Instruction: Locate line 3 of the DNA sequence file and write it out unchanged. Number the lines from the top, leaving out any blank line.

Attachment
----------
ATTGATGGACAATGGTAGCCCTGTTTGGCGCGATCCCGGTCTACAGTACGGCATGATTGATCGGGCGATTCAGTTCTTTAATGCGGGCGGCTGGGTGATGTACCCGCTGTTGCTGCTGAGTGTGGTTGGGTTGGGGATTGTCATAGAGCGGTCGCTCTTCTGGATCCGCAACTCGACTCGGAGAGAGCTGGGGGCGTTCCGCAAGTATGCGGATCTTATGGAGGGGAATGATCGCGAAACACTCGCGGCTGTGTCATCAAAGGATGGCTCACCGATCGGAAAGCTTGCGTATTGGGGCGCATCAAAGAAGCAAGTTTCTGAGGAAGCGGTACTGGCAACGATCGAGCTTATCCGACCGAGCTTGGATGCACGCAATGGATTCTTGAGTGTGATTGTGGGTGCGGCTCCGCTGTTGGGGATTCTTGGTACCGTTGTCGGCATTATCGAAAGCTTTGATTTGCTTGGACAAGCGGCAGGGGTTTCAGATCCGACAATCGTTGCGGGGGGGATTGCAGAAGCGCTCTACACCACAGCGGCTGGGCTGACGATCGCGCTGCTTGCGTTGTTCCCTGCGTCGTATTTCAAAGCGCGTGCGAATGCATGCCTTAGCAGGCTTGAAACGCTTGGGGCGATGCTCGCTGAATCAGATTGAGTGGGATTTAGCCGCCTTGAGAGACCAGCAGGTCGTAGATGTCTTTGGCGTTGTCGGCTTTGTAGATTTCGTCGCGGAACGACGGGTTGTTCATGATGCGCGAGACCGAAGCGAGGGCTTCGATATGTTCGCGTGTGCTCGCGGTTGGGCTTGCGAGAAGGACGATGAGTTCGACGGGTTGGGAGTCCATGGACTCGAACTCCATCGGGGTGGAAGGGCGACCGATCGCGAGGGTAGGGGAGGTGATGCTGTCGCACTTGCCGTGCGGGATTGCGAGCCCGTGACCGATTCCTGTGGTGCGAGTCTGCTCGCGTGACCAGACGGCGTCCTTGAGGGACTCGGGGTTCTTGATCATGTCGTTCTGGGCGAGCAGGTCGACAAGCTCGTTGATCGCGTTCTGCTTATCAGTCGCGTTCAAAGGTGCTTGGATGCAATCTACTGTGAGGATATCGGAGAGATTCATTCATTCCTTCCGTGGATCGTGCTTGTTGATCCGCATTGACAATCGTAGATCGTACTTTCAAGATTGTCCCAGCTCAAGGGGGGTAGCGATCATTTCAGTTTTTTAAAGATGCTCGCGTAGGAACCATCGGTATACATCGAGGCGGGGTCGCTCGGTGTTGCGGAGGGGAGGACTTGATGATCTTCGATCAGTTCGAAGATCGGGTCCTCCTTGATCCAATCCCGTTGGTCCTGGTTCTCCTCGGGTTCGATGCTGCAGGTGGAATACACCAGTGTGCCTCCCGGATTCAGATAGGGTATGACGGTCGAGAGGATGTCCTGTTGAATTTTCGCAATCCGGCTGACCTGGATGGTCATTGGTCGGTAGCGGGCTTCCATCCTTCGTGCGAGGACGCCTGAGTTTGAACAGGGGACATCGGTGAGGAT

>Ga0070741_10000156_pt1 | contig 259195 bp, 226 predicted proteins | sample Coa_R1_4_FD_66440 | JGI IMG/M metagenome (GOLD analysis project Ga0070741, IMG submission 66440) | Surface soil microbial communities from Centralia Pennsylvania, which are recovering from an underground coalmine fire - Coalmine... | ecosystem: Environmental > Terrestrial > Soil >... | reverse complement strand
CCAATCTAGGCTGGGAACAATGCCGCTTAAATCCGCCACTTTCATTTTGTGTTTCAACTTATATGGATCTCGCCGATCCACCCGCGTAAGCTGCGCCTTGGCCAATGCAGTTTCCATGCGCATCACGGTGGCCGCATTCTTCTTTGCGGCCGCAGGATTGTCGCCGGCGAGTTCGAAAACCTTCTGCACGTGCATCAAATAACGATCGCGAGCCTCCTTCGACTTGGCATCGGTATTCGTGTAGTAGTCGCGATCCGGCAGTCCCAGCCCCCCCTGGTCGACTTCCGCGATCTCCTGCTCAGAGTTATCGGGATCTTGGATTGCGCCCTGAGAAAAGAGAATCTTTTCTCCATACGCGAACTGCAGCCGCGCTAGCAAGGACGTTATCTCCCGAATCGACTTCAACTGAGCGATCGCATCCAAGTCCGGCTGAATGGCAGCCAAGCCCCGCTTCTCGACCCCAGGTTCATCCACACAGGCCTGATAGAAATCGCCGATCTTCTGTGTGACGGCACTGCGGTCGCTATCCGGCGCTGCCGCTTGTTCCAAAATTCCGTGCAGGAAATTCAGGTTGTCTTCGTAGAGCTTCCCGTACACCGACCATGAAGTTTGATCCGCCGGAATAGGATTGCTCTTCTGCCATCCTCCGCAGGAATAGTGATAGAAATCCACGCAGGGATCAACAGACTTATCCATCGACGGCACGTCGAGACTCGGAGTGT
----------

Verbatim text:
CCAATCTAGGCTGGGAACAATGCCGCTTAAATCCGCCACTTTCATTTTGTGTTTCAACTTATATGGATCTCGCCGATCCACCCGCGTAAGCTGCGCCTTGGCCAATGCAGTTTCCATGCGCATCACGGTGGCCGCATTCTTCTTTGCGGCCGCAGGATTGTCGCCGGCGAGTTCGAAAACCTTCTGCACGTGCATCAAATAACGATCGCGAGCCTCCTTCGACTTGGCATCGGTATTCGTGTAGTAGTCGCGATCCGGCAGTCCCAGCCCCCCCTGGTCGACTTCCGCGATCTCCTGCTCAGAGTTATCGGGATCTTGGATTGCGCCCTGAGAAAAGAGAATCTTTTCTCCATACGCGAACTGCAGCCGCGCTAGCAAGGACGTTATCTCCCGAATCGACTTCAACTGAGCGATCGCATCCAAGTCCGGCTGAATGGCAGCCAAGCCCCGCTTCTCGACCCCAGGTTCATCCACACAGGCCTGATAGAAATCGCCGATCTTCTGTGTGACGGCACTGCGGTCGCTATCCGGCGCTGCCGCTTGTTCCAAAATTCCGTGCAGGAAATTCAGGTTGTCTTCGTAGAGCTTCCCGTACACCGACCATGAAGTTTGATCCGCCGGAATAGGATTGCTCTTCTGCCATCCTCCGCAGGAATAGTGATAGAAATCCACGCAGGGATCAACAGACTTATCCATCGACGGCACGTCGAGACTCGGAGTGT